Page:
How to Choose a Restaurant for Wheat-Free Dining
Although having a meal out that's all wheat-free, organic, grass-fed, wild-caught, is prepared without vegetable oil, and contains little or no wheat or sugar (or, ideally, grain of any kind) is next to impossible, you can achieve a couple of these ideals if you do some homework before you head out the door.
After you get the hang of eating wheat-free at various restaurants, dining out is a snap. Becoming familiar with the restaurants in your area, figuring out how to decode the menu, and developing a question/answer dialogue with the restaurant staff helps you determine which restaurants meet your needs.
Here’s how to best manage a meal when getting the ideal meal isn't possible and highlight restaurant chains that have added gluten-free menus to accommodate folks with a wheat-free way of life. (Though you may not be gluten-free, gluten-free food is inherently wheat-free.) There are ways to interpret a typical restaurant menu and provide tips on staying wheat-free while traveling.
For those with celiac disease, the most important thing to remember when dining out is to speak to your server about the severity of your condition. This way, the server can discuss with the chef and coordinate with the kitchen regarding the allergy.
Just because a restaurant has a gluten-free menu doesn't mean that cross-contamination won't happen, so know that there are no guarantees for those who eat wheat-free because of celiac and severe intolerances.
Restaurants recognize the need for gluten-free dishes
In 2000, you could almost hear a giant sigh of relief from the wheat sufferers around the country. The Gluten-Free Restaurant Awareness Program (GFRAP), operated by the Gluten Intolerance Group, began spreading the gluten-free message to restaurants near and far. Finally, the cry of the wheat-sensitive was being heard!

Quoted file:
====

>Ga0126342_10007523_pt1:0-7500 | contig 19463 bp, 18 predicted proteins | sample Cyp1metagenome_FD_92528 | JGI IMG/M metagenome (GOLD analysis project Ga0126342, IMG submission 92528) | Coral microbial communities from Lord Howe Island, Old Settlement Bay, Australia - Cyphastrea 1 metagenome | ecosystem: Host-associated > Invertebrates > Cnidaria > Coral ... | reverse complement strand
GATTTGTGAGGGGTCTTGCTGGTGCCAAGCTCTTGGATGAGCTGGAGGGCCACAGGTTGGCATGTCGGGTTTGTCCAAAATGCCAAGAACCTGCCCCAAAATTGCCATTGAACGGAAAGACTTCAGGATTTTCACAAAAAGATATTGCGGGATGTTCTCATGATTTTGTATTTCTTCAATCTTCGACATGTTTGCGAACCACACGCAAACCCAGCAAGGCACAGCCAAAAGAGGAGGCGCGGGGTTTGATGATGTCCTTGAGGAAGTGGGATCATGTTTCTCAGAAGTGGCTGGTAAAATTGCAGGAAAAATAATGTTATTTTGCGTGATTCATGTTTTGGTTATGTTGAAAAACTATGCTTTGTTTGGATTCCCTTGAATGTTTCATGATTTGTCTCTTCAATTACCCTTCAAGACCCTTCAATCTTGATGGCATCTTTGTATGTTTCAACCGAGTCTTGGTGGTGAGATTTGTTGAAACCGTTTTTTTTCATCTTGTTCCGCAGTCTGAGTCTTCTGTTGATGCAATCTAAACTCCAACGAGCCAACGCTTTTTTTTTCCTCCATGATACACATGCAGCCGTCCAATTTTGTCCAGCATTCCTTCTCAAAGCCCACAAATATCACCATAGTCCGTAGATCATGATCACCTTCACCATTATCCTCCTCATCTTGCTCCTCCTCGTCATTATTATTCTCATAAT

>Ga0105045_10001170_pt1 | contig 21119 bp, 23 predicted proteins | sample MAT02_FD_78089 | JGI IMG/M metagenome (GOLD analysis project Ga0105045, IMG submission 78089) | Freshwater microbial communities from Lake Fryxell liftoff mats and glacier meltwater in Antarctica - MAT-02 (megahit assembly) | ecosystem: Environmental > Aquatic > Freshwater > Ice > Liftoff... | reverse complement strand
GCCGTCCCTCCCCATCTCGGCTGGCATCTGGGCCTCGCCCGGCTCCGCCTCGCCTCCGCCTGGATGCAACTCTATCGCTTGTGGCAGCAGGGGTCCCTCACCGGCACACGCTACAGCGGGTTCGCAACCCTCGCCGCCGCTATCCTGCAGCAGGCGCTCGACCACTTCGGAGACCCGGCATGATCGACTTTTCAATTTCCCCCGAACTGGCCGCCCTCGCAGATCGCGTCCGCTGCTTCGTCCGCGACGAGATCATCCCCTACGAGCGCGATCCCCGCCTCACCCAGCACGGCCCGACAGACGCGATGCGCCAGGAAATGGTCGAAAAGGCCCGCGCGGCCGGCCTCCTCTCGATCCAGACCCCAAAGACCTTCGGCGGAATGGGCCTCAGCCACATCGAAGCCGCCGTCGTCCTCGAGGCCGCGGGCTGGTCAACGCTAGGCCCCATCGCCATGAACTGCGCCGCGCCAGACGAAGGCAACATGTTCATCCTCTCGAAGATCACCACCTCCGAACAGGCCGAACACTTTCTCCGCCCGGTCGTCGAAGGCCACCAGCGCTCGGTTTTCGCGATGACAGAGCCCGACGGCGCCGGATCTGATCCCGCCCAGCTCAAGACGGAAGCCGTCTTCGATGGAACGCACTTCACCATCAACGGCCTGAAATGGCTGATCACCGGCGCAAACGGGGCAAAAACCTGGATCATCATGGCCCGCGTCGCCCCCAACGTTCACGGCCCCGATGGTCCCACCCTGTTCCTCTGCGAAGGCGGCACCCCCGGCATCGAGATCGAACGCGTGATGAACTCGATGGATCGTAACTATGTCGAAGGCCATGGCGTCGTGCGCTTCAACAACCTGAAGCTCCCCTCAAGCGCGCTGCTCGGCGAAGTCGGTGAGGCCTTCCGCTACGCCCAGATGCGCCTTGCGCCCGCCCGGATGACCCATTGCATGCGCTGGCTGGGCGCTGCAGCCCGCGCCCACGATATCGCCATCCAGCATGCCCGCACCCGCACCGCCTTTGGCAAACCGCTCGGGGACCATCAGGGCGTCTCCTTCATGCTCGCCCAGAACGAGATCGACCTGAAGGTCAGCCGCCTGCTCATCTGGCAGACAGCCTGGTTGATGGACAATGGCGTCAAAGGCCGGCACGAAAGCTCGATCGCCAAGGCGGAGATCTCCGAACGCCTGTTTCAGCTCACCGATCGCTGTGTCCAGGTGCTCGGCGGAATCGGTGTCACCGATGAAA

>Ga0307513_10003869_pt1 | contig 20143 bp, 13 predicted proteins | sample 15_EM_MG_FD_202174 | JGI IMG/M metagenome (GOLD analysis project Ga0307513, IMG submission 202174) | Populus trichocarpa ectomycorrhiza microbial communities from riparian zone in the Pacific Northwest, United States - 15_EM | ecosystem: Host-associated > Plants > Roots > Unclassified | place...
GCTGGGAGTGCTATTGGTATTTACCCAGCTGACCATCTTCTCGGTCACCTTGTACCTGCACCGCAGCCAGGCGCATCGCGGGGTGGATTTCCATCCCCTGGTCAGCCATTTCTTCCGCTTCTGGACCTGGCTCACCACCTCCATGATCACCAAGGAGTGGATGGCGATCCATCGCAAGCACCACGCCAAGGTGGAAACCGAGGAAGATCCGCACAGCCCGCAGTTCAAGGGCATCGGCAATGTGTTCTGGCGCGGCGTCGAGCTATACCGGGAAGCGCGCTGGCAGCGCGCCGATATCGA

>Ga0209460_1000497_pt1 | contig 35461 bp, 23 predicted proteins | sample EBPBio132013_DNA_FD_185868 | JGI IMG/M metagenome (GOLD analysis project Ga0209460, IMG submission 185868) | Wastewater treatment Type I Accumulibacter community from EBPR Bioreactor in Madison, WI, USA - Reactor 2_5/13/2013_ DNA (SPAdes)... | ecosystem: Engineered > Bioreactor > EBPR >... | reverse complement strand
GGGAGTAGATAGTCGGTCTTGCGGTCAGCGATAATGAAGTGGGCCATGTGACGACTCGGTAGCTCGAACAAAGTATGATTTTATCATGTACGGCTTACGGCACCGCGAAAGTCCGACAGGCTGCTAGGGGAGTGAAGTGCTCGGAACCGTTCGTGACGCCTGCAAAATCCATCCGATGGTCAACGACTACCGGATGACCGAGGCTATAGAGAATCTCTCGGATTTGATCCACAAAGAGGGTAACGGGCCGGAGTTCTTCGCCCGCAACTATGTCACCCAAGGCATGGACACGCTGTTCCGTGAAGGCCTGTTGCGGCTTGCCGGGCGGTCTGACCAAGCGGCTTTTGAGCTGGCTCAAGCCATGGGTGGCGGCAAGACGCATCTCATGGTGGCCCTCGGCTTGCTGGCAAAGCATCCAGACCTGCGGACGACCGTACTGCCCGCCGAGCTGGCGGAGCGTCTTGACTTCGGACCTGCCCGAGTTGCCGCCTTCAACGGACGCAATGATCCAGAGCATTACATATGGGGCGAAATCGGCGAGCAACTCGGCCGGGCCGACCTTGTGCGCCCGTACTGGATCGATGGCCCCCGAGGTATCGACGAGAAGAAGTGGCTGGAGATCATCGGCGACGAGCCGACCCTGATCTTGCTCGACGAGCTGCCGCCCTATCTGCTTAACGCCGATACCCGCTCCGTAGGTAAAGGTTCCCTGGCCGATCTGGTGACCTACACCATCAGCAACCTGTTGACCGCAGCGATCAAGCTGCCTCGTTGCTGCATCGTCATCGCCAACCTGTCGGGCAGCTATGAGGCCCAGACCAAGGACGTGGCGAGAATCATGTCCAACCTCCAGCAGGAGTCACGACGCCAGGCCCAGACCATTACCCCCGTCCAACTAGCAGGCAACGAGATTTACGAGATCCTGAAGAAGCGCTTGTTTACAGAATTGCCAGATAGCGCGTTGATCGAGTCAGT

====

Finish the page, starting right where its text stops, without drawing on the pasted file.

Restaurants began providing gluten-free menus, and with the new menus came restaurant staff training. GFRAP was revamped in 2013 as the Gluten-Free Food Service Management and Training Program (GFFS). The GFFS certification program ensures that a restaurant has met certain guidelines sufficient to be called gluten-free. So you can be confident that restaurants that are certified gluten-free are well trained and equipped to handle your questions and needs.
Other people who have benefitted from the GFFS are those who have to eliminate wheat from their diet for health purposes. These people may not share the same gluten difficulties as those with gluten intolerance or celiac disease, but they are concerned with reducing their inflammation, gastric distress, elevated blood sugar, and allergies. The GFFS has provided a win/win for all involved.
Choosing the right restaurant
It used to be that if you asked for a list of wheat-free or gluten-free items a restaurant served, you'd get a funny look from the waiter and would be told that the restaurant didn't offer those types of meals. Today, identifying wheat-free and gluten-free items on a menu is much easier. Some restaurants even mark them with a special icon.
But first you have to find those restaurants. Always do your homework ahead of time and be proactive in your restaurant search. Online directories actually list restaurants with gluten-free menus. After you find a viable candidate, read the restaurant's website menu or call and talk to the chef or manager to figure out whether the restaurant can meet your needs.
If one of your favorite restaurants doesn't offer what you need in wheat-free form, don't be afraid to ask the chef whether she's willing to prepare a wheat-free alternative that you provide. Just make sure you ask ahead of time.
Look up a list of some chain restaurants that can meet your wheat-free needs, and you can learn how to find other workable restaurants in your area. You can also look out for certain things when dining at ethnic restaurants and how to navigate fast-food joints if you can't avoid them. Then you can better manage your expectations when dining out.